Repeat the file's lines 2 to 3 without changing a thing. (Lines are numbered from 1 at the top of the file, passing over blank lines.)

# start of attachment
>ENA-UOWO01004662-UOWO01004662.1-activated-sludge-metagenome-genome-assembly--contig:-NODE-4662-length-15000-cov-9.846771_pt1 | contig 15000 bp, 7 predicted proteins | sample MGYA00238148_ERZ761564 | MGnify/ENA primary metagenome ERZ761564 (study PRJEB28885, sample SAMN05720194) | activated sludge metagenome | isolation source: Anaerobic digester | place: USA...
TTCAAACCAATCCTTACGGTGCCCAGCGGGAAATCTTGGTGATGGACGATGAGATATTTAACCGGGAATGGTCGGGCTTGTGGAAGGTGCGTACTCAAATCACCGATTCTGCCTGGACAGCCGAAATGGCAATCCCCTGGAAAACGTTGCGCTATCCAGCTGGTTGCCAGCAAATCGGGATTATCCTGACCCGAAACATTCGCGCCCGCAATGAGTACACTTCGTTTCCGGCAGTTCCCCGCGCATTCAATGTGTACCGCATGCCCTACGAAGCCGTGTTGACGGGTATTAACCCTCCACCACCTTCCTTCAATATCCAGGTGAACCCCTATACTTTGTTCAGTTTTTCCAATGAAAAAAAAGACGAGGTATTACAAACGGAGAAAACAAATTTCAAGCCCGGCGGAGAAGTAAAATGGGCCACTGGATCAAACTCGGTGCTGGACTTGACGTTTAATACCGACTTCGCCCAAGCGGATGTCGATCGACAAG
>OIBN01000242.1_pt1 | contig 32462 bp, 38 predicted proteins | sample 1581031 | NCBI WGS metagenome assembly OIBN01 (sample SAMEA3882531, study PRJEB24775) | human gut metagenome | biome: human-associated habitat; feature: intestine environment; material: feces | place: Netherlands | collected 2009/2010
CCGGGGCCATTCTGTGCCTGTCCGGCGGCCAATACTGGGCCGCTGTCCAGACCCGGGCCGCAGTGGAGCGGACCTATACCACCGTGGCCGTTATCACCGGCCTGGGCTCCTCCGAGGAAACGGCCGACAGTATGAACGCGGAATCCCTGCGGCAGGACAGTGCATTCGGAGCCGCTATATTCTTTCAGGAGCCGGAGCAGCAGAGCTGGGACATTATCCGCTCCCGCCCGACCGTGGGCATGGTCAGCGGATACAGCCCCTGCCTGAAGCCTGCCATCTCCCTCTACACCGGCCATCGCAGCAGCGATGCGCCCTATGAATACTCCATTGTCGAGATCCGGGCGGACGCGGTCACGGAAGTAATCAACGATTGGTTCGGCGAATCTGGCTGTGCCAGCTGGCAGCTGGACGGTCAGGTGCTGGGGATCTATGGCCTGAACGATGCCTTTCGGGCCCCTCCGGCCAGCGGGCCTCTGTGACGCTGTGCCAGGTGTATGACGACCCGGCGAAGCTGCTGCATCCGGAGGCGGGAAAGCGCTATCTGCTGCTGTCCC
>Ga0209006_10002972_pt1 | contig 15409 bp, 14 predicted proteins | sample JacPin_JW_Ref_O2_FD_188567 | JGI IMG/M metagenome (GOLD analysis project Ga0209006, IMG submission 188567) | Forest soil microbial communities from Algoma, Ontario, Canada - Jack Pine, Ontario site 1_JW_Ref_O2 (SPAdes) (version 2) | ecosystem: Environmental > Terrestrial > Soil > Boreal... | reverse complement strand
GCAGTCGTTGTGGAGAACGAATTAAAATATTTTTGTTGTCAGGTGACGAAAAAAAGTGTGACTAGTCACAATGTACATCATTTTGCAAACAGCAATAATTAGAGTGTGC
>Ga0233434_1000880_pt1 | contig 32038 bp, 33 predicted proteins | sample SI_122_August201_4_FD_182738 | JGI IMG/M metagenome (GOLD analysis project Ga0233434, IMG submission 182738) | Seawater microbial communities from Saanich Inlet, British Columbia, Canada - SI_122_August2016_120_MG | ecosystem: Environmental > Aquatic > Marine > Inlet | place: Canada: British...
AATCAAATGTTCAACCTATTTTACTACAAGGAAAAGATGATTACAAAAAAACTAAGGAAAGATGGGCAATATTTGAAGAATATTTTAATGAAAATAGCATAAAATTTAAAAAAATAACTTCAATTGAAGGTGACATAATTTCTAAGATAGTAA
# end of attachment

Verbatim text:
TTCAAACCAATCCTTACGGTGCCCAGCGGGAAATCTTGGTGATGGACGATGAGATATTTAACCGGGAATGGTCGGGCTTGTGGAAGGTGCGTACTCAAATCACCGATTCTGCCTGGACAGCCGAAATGGCAATCCCCTGGAAAACGTTGCGCTATCCAGCTGGTTGCCAGCAAATCGGGATTATCCTGACCCGAAACATTCGCGCCCGCAATGAGTACACTTCGTTTCCGGCAGTTCCCCGCGCATTCAATGTGTACCGCATGCCCTACGAAGCCGTGTTGACGGGTATTAACCCTCCACCACCTTCCTTCAATATCCAGGTGAACCCCTATACTTTGTTCAGTTTTTCCAATGAAAAAAAAGACGAGGTATTACAAACGGAGAAAACAAATTTCAAGCCCGGCGGAGAAGTAAAATGGGCCACTGGATCAAACTCGGTGCTGGACTTGACGTTTAATACCGACTTCGCCCAAGCGGATGTCGATCGACAAG
>OIBN01000242.1_pt1 | contig 32462 bp, 38 predicted proteins | sample 1581031 | NCBI WGS metagenome assembly OIBN01 (sample SAMEA3882531, study PRJEB24775) | human gut metagenome | biome: human-associated habitat; feature: intestine environment; material: feces | place: Netherlands | collected 2009/2010